The goal of renal replacement therapy is to replace the functions of the kidneys for patients with end-stage renal disease. Renal transplant is the optimum intervention, but the number of available kidneys for transplant is less than 10 of the patients who need them. Thus dialysis techniques have been developed over the past 100 years to serve as renal replacement therapy.

The kidneys perform multiple biochemical tasks that maintain human health. These bean-shaped organs receive 20 to 25 of cardiac output, or 1 to 1.2 liters of blood each minute. Human kidneys generate a cell-free filtrate of approximately 144 liters each dayabout 6 liters per hour or 100 mL per minute (the glomerular filtration rate). The tubules subsequently absorb and secrete water, electrolyes, and valuable nutrients, eventually producing a few liters of urine that contains concentrated wastes, excess water, and electrolytes.1

In addition to maintenance of the internal milieu, the kidneys also serve a plethora of vital metabolic functions, including but not limited to blood pressure regulation, vitamin D metabolism and bone health, erythropoietin synthesis and regulation of red blood cell production, and detoxification of organic compounds. These processes are not duplicated during conventional hemoor peritoneal dialysis; thus, medical care for patients with severe renal failure is quite complicated and time consuming. Wearable or portable dialysis modalities to help alleviate this time burden for patients are under development.


Renal dialysis therapies all use a semipermeable membrane to separate the patient's blood from a synthetic dialysate containing electrolytes. Waste products and excess water in blood cross the dialysis membrane into the dialysate and are then removed from the body. During hemodialysis, blood from the patient circulates outside of the vascular system and passes through an artificial kidney containing a synthetic semipermeable membrane.

Waste products and excess water diffuse across the membrane into the dialysate and are removed, while cleaned blood is returned to the patient. Peritoneal dialysis, in contrast, does not involve removing the patient's blood. Rather, dialysate is instilled into the abdominal space, with the peritoneal membrane serving as the semipermeable blood-dialysate barrier. The dialysate is then exchanged with fresh fluid, thereby removing waste products and excess volume.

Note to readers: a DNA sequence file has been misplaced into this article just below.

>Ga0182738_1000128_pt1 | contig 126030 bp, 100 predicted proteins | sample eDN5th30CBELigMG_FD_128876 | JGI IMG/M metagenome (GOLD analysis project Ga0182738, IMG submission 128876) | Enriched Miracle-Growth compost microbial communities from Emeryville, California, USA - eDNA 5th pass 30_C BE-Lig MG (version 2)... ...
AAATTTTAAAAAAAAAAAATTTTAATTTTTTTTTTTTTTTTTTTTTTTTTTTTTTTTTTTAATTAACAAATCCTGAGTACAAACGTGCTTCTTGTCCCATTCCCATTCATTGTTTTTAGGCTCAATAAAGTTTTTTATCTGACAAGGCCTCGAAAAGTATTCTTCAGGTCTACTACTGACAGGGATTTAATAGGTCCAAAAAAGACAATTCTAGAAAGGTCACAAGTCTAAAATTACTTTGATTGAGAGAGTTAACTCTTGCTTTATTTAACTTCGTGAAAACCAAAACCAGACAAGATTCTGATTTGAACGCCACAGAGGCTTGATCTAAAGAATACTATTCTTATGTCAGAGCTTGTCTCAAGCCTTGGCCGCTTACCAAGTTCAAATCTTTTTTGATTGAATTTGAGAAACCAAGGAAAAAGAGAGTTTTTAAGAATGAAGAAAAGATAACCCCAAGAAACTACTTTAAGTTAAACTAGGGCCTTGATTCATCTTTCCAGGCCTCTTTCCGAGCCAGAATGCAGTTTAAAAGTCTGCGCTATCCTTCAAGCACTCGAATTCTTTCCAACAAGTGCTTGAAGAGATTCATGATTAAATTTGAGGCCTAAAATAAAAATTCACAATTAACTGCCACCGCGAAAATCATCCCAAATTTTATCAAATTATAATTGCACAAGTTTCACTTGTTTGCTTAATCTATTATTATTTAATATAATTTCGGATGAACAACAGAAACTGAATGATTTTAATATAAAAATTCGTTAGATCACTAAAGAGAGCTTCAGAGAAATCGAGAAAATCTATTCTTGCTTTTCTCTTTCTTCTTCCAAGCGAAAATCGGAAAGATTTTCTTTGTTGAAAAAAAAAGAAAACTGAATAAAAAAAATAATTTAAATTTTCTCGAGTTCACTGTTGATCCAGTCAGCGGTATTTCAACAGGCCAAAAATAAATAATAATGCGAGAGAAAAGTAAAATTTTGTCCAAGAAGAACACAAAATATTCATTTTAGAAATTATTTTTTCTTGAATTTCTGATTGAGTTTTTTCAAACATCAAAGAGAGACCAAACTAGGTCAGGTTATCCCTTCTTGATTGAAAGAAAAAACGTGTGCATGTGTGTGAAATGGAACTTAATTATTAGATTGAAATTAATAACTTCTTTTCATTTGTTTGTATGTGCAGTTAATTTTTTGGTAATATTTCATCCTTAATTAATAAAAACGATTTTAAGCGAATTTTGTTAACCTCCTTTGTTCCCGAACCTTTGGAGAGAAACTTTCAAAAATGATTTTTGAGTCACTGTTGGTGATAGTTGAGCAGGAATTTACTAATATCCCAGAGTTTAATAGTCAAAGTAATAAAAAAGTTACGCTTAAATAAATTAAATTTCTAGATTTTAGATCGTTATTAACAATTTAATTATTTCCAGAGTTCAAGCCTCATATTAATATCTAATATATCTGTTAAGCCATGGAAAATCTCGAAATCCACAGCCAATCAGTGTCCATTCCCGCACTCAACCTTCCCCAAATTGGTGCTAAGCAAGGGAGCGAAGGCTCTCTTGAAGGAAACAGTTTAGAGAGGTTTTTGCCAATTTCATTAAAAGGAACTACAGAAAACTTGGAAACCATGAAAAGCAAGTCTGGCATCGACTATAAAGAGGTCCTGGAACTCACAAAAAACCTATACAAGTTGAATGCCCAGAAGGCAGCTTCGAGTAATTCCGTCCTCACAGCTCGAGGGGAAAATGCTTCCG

Wearable and portable dialysis systems perform the same functions as described above but are contained in smaller, less intrusive packages.2,3 The techniques described below are in development but not yet commercially available.

Peritoneal dialysis is already a home-based treatment modality that can be performed with minimum equipment. A modified automated wearable artificial kidney (AWAK) automates peritoneal dialysis by providing small tidal infusions of dialysate.4 The patient initiates therapy by instilling a usual amount of dialysate into peritoneal space. A purse-sized controller with batteries is carried by the patient and contains a disposable cartridge that rejuvenates used dialysate, a small pump, and reservoir containing approximately 500 mL of dialysate. The AWAK automatically removes dialysate in 500 mL quantities, regenerates it, and infuses it back into the patient. This process repeats 8 times per hour. The dialysate cartridge lasts about 7 hours, after which it is changed. Periodically, the patient infuses fresh dialysate.

Hemodialysis-based wearable artificial kidneys (WAK) are also under development. As in traditional hemodialysis, a pump circulates blood and dialysate through a disposable artificial kidney. Used dialysate is regenerated in a disposable cartridge and recirculated. Batteries, pump, reservoirs, and controls are housed in a wearable pack that weighs about 10 lbs.5 These systems are external to the body, so patients still require vascular access and blood lines that carry blood to and from the WAK.

An implantable artificial kidney (IAK) is under development but not yet tested in humans. In this approach, a small manmade kidney would be surgically inserted into the patient. As in native kidneys, the cardiovascular system perfuses the kidney without the need for pumps or batteries. The implantable kidney cartridge is made of silicon with highly porous micro slits, thus generating an ultrafiltrate that drains into the patient's bladder.6 Volume and electrolyte balance is maintained by oral supplementation of an electrolyte solution to replenish lost volume and minerals. Research to culture living human kidney cells on the silicone frame is ongoing, thus this version of the artificial kidney might replace renal metabolic functions in addition to simply making cell-free ultrafiltrate. If and when fully developed, an IAK would provide renal replacement therapy 24 hours per day with minimal impact on the patient's lifestyle.


Human kidneys for transplant are in short supply, and several approaches are being considered for expanding the supply. One approach is to convert nonhuman mammalian kidneys into organs that may be transplanted into humans. For example, porcine kidneys would be denuded of pig tubular and interstitial cells and repopulated with human cells.7 Alternatively, advances in antirejection therapy may allow zoonotic transplants. Neither of these treatments are viable options for treating patients with renal disease at this time.


Portable or wearable renal replacement therapy is being developed but not yet available for routine clinical practice. Presently, renal transplant comes closest to curing end-stage renal disease. If a kidney transplant is not available, home-based therapies using peritoneal or hemodialysis come closest to providing a normal lifestyle. In-center hemodialysis causes the most disruption in patients' family and work life but provides lifesaving therapy for those unable to undergo home-based dialysis.